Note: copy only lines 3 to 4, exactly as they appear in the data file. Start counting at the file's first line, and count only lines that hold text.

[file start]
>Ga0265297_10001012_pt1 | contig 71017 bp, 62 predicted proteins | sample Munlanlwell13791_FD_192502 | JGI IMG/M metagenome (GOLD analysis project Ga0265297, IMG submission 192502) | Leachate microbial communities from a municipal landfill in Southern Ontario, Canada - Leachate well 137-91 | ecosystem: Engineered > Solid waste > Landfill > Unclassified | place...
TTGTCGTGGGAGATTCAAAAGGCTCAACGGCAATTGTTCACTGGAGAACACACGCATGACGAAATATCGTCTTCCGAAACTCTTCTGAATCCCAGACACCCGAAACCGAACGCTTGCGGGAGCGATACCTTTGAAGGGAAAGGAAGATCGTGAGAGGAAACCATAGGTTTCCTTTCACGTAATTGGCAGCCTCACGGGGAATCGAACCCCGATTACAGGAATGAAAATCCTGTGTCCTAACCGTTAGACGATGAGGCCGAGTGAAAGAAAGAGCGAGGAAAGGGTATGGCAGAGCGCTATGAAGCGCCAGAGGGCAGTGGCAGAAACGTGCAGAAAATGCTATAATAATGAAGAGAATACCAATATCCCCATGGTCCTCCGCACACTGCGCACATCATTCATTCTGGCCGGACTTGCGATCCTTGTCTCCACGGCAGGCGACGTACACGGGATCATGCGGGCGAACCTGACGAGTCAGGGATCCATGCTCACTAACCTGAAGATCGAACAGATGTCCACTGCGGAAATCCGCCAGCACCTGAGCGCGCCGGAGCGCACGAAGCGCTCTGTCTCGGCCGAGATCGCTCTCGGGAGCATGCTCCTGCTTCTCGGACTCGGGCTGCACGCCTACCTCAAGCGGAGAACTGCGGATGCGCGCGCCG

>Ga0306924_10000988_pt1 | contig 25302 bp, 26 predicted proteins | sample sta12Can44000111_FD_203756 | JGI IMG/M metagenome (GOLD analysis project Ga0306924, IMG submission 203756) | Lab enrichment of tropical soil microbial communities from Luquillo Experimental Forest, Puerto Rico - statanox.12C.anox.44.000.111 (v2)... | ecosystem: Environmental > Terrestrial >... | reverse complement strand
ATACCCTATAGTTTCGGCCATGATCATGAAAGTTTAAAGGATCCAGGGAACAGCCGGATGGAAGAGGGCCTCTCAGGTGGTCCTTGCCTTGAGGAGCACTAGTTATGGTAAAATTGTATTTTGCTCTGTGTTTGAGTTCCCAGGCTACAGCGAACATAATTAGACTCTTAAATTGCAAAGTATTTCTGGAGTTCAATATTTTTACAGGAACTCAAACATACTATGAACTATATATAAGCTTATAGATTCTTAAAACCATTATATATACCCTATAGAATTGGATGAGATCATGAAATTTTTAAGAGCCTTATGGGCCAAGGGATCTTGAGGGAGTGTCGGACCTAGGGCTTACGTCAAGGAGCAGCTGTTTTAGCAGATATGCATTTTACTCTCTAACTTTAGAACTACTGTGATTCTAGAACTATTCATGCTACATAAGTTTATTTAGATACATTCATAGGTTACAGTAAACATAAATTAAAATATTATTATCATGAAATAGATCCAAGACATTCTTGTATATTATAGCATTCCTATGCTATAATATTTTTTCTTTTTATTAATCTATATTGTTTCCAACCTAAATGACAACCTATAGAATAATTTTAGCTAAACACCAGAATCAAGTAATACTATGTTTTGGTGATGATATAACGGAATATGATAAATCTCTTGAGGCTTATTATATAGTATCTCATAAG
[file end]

>Ga0306924_10000988_pt1 | contig 25302 bp, 26 predicted proteins | sample sta12Can44000111_FD_203756 | JGI IMG/M metagenome (GOLD analysis project Ga0306924, IMG submission 203756) | Lab enrichment of tropical soil microbial communities from Luquillo Experimental Forest, Puerto Rico - statanox.12C.anox.44.000.111 (v2)... | ecosystem: Environmental > Terrestrial >... | reverse complement strand
ATACCCTATAGTTTCGGCCATGATCATGAAAGTTTAAAGGATCCAGGGAACAGCCGGATGGAAGAGGGCCTCTCAGGTGGTCCTTGCCTTGAGGAGCACTAGTTATGGTAAAATTGTATTTTGCTCTGTGTTTGAGTTCCCAGGCTACAGCGAACATAATTAGACTCTTAAATTGCAAAGTATTTCTGGAGTTCAATATTTTTACAGGAACTCAAACATACTATGAACTATATATAAGCTTATAGATTCTTAAAACCATTATATATACCCTATAGAATTGGATGAGATCATGAAATTTTTAAGAGCCTTATGGGCCAAGGGATCTTGAGGGAGTGTCGGACCTAGGGCTTACGTCAAGGAGCAGCTGTTTTAGCAGATATGCATTTTACTCTCTAACTTTAGAACTACTGTGATTCTAGAACTATTCATGCTACATAAGTTTATTTAGATACATTCATAGGTTACAGTAAACATAAATTAAAATATTATTATCATGAAATAGATCCAAGACATTCTTGTATATTATAGCATTCCTATGCTATAATATTTTTTCTTTTTATTAATCTATATTGTTTCCAACCTAAATGACAACCTATAGAATAATTTTAGCTAAACACCAGAATCAAGTAATACTATGTTTTGGTGATGATATAACGGAATATGATAAATCTCTTGAGGCTTATTATATAGTATCTCATAAG